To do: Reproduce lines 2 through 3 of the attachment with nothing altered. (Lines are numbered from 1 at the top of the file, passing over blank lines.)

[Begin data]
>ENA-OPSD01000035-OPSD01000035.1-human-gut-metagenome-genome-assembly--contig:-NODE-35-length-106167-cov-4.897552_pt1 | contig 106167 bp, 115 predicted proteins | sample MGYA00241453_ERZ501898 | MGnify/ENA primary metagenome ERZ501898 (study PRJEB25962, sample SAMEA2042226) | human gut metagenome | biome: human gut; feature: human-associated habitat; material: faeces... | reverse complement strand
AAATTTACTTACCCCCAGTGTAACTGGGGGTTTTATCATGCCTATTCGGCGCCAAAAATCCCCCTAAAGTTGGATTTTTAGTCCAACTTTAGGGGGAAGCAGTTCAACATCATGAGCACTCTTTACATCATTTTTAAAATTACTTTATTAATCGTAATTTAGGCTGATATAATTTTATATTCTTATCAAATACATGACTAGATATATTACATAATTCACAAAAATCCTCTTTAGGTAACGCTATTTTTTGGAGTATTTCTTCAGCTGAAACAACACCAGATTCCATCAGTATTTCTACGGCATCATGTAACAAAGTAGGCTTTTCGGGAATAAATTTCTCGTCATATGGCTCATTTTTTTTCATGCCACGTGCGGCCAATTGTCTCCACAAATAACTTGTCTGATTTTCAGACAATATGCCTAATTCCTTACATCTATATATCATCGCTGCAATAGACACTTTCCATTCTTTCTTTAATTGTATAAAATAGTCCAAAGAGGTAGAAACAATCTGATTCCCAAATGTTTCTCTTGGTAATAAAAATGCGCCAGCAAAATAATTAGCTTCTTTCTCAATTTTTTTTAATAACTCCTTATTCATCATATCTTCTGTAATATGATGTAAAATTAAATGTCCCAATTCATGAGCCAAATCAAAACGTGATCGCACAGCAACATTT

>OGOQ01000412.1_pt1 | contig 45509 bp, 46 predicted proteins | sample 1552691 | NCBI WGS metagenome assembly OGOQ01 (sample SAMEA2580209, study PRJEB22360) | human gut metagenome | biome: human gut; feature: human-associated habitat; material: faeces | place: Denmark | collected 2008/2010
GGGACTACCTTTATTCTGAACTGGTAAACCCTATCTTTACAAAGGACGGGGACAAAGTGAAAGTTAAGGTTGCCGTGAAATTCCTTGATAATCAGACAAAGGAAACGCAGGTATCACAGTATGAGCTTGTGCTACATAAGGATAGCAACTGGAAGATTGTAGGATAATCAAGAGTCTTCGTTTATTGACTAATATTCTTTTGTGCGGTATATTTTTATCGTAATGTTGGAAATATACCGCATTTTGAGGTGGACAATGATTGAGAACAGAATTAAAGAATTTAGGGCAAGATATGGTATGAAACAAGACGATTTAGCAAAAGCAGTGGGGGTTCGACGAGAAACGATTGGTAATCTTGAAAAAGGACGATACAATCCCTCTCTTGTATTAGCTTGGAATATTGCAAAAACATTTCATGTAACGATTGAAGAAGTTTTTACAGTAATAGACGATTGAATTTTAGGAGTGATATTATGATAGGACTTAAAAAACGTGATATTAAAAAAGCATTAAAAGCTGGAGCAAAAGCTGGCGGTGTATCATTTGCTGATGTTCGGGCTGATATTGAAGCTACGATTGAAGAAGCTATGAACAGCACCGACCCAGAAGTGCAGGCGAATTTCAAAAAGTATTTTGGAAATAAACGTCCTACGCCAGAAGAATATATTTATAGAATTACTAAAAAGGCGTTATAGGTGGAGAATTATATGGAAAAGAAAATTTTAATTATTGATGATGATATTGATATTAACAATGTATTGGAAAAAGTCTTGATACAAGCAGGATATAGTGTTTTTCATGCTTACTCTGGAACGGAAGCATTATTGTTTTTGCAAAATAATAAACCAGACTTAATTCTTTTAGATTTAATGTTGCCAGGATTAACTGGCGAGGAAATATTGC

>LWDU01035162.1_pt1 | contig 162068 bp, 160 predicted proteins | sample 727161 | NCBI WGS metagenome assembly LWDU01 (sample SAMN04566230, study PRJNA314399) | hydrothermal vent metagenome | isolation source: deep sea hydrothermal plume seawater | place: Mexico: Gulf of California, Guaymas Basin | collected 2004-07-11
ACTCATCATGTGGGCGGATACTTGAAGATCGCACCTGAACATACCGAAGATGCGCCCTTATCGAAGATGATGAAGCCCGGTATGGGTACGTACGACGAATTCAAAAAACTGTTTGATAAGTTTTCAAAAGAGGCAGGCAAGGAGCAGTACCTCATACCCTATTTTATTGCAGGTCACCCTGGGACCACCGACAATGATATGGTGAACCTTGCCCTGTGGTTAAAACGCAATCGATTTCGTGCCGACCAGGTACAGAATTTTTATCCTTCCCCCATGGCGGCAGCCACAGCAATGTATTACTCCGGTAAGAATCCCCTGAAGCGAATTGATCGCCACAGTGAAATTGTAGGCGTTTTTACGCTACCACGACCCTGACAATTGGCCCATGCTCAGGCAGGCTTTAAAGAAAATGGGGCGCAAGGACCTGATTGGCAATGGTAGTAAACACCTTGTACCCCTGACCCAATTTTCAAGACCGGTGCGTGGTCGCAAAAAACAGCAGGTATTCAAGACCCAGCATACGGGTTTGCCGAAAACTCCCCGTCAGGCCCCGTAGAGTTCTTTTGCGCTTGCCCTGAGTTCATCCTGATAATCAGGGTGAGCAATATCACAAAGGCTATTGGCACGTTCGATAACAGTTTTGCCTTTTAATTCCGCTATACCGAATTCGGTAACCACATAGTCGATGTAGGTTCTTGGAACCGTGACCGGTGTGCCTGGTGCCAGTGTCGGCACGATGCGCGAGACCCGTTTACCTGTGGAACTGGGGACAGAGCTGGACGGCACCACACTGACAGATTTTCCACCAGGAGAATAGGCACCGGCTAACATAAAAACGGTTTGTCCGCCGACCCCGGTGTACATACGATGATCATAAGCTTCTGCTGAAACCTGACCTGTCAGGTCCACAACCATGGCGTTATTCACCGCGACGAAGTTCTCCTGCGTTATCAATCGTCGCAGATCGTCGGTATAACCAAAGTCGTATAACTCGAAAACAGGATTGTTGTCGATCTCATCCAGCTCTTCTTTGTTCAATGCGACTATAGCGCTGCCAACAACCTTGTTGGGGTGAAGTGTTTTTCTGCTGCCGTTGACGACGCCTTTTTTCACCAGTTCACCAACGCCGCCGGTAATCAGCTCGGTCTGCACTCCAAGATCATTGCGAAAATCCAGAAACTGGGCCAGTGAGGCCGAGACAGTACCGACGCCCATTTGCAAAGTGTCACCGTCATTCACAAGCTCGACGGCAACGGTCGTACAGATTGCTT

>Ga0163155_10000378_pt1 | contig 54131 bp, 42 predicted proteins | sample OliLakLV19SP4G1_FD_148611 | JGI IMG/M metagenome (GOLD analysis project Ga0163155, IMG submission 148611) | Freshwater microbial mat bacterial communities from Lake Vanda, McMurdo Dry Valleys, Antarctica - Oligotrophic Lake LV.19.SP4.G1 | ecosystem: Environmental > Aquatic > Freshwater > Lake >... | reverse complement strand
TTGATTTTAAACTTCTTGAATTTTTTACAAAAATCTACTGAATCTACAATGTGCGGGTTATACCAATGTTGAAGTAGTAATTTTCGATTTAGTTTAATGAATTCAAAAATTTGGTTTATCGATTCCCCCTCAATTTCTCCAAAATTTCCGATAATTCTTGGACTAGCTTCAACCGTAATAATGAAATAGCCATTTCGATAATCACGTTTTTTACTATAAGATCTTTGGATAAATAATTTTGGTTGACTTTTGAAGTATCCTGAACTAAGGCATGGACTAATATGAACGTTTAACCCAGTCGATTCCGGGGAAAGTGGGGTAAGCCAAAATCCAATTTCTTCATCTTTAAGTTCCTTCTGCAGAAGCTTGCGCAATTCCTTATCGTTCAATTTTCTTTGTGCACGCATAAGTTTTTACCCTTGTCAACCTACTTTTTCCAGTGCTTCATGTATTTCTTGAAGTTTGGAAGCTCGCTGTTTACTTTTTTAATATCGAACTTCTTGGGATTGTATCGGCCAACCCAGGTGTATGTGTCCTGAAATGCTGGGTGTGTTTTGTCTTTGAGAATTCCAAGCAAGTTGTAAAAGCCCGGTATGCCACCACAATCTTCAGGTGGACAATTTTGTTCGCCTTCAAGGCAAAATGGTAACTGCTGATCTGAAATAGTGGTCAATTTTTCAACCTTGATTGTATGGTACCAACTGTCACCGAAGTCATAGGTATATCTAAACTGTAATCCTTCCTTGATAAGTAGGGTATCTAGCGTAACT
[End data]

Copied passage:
AAATTTACTTACCCCCAGTGTAACTGGGGGTTTTATCATGCCTATTCGGCGCCAAAAATCCCCCTAAAGTTGGATTTTTAGTCCAACTTTAGGGGGAAGCAGTTCAACATCATGAGCACTCTTTACATCATTTTTAAAATTACTTTATTAATCGTAATTTAGGCTGATATAATTTTATATTCTTATCAAATACATGACTAGATATATTACATAATTCACAAAAATCCTCTTTAGGTAACGCTATTTTTTGGAGTATTTCTTCAGCTGAAACAACACCAGATTCCATCAGTATTTCTACGGCATCATGTAACAAAGTAGGCTTTTCGGGAATAAATTTCTCGTCATATGGCTCATTTTTTTTCATGCCACGTGCGGCCAATTGTCTCCACAAATAACTTGTCTGATTTTCAGACAATATGCCTAATTCCTTACATCTATATATCATCGCTGCAATAGACACTTTCCATTCTTTCTTTAATTGTATAAAATAGTCCAAAGAGGTAGAAACAATCTGATTCCCAAATGTTTCTCTTGGTAATAAAAATGCGCCAGCAAAATAATTAGCTTCTTTCTCAATTTTTTTTAATAACTCCTTATTCATCATATCTTCTGTAATATGATGTAAAATTAAATGTCCCAATTCATGAGCCAAATCAAAACGTGATCGCACAGCAACATTT

>OGOQ01000412.1_pt1 | contig 45509 bp, 46 predicted proteins | sample 1552691 | NCBI WGS metagenome assembly OGOQ01 (sample SAMEA2580209, study PRJEB22360) | human gut metagenome | biome: human gut; feature: human-associated habitat; material: faeces | place: Denmark | collected 2008/2010